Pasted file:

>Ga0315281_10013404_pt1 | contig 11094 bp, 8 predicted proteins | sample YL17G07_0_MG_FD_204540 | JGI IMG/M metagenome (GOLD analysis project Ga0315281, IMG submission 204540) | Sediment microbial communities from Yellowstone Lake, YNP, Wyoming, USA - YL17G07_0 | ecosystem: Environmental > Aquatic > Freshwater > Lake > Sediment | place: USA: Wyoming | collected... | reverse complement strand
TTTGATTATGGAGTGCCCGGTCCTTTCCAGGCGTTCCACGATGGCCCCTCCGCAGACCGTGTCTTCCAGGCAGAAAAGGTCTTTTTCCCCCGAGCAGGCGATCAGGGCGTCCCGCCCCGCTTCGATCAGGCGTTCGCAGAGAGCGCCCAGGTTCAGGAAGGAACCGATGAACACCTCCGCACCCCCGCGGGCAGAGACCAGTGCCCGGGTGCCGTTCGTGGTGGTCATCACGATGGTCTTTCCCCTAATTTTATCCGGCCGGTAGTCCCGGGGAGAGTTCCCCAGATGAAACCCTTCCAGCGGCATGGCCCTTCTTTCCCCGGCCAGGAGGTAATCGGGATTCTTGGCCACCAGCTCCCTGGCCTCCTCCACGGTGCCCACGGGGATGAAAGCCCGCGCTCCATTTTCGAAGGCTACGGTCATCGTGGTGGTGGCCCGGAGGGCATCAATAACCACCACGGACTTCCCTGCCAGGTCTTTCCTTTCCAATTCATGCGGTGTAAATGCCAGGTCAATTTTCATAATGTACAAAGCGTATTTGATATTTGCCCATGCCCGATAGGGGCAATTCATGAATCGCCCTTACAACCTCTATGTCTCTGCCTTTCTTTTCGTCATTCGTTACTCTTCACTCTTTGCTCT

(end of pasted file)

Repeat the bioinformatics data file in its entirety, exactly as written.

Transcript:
>Ga0315281_10013404_pt1 | contig 11094 bp, 8 predicted proteins | sample YL17G07_0_MG_FD_204540 | JGI IMG/M metagenome (GOLD analysis project Ga0315281, IMG submission 204540) | Sediment microbial communities from Yellowstone Lake, YNP, Wyoming, USA - YL17G07_0 | ecosystem: Environmental > Aquatic > Freshwater > Lake > Sediment | place: USA: Wyoming | collected... | reverse complement strand
TTTGATTATGGAGTGCCCGGTCCTTTCCAGGCGTTCCACGATGGCCCCTCCGCAGACCGTGTCTTCCAGGCAGAAAAGGTCTTTTTCCCCCGAGCAGGCGATCAGGGCGTCCCGCCCCGCTTCGATCAGGCGTTCGCAGAGAGCGCCCAGGTTCAGGAAGGAACCGATGAACACCTCCGCACCCCCGCGGGCAGAGACCAGTGCCCGGGTGCCGTTCGTGGTGGTCATCACGATGGTCTTTCCCCTAATTTTATCCGGCCGGTAGTCCCGGGGAGAGTTCCCCAGATGAAACCCTTCCAGCGGCATGGCCCTTCTTTCCCCGGCCAGGAGGTAATCGGGATTCTTGGCCACCAGCTCCCTGGCCTCCTCCACGGTGCCCACGGGGATGAAAGCCCGCGCTCCATTTTCGAAGGCTACGGTCATCGTGGTGGTGGCCCGGAGGGCATCAATAACCACCACGGACTTCCCTGCCAGGTCTTTCCTTTCCAATTCATGCGGTGTAAATGCCAGGTCAATTTTCATAATGTACAAAGCGTATTTGATATTTGCCCATGCCCGATAGGGGCAATTCATGAATCGCCCTTACAACCTCTATGTCTCTGCCTTTCTTTTCGTCATTCGTTACTCTTCACTCTTTGCTCT